Astronomy Picture of the Day

Discover the cosmos! Each day a different image or photograph of our fascinating universe is featured, along with a brief explanation written by a professional astronomer.

2005 November 3
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Possible Pluto Moons
Credit : H. Weaver (JHU / APL), A. Stern (SwRI), and the HST Pluto Companion Search Team, ESA, NASA

Explanation: In 1930, tiny, icy world Pluto was discovered orbiting in the distant solar system. In 1978, its relatively large companion Charon was detected by ground-based observations. This year, the Hubble Space Telescope may well have detected two further members of the Pluto system. Provisionally designated S/2005 P1 and S/2005 P2, the two potential new moons are seen orbiting in a counterclockwise direction about 44,000 kilometres (27,000 miles) from Pluto in these deep Hubble images recorded only three days apart. The diminutive and faint companions are also apparently detected on Hubble images of Pluto from 2002, but this coming February follow-up observations are planned in an effort to confirm the discovery of the new moons. Compared to Pluto's and Charon's diameters of 2,300 and 1,300 kilometres respectively, these moons are estimated to be between 60 and 200 kilometres across. Well within the Kuiper Belt, an extensive region beyond the orbit of Neptune, the Pluto system could be the first quadruple Kuiper Belt object known.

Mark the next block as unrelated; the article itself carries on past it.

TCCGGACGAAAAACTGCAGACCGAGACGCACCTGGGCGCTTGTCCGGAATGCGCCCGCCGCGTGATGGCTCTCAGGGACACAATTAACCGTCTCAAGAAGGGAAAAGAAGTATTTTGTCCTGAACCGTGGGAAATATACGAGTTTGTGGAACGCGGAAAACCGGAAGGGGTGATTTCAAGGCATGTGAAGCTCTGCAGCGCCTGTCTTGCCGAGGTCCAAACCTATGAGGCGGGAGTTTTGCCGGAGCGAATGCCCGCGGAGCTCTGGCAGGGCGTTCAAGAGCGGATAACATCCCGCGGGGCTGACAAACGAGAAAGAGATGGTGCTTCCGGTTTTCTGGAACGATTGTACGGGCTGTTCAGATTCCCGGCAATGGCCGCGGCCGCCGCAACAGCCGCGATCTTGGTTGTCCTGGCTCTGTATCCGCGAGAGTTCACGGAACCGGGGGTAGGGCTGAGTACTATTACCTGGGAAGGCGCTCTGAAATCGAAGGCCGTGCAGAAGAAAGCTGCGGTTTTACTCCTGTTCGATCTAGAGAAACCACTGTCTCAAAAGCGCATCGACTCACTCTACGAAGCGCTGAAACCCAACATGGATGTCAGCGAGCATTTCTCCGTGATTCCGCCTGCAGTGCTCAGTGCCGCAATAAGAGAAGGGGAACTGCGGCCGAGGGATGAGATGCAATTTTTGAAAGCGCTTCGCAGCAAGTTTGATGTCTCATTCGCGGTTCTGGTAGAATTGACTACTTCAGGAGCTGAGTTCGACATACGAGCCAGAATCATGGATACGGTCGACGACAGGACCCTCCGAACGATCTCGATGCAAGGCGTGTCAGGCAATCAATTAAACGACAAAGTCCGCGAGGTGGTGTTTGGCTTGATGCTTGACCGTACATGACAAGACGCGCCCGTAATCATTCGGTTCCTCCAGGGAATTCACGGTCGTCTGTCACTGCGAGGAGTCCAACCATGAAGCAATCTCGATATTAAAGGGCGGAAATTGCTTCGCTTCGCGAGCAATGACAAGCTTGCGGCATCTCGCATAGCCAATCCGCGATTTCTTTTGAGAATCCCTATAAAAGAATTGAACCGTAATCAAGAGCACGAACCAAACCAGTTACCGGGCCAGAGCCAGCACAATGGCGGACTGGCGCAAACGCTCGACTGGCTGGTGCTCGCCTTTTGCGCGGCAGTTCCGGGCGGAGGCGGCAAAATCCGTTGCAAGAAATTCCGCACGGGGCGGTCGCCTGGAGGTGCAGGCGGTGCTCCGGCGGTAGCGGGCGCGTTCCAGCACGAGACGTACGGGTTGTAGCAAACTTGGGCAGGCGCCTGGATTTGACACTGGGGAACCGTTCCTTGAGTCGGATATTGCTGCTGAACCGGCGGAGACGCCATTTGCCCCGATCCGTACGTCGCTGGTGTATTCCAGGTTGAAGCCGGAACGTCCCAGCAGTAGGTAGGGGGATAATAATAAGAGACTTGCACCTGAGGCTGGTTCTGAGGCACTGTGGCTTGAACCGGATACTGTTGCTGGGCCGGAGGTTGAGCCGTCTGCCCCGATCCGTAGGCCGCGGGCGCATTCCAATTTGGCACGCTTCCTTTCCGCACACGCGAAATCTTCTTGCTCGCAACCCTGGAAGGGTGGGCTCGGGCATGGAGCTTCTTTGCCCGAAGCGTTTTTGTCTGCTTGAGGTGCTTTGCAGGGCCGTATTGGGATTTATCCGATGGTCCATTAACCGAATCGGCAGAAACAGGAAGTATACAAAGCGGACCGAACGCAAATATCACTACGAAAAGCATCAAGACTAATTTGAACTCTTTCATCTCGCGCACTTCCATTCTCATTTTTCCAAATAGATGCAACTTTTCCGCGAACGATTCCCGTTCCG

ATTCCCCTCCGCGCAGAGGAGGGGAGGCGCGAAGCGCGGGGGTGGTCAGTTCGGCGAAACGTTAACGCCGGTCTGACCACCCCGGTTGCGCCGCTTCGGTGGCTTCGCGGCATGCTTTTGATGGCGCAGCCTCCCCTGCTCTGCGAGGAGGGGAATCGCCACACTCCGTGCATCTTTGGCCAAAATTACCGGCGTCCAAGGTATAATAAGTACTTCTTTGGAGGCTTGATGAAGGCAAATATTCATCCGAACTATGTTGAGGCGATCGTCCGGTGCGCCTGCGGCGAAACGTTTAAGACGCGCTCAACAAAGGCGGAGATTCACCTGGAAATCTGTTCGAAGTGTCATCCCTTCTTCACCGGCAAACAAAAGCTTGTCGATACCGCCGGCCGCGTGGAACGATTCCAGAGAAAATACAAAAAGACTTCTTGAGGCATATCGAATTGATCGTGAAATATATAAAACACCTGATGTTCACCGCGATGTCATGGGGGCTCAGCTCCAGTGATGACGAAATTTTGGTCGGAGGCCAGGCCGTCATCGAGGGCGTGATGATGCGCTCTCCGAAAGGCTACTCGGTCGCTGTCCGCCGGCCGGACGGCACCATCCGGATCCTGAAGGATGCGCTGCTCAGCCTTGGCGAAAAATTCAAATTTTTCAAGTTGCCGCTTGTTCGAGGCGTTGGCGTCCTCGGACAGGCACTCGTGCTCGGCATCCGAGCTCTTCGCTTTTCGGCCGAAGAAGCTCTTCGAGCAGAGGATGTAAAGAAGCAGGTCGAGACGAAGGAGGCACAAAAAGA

Tomorrow's picture: Friday stars

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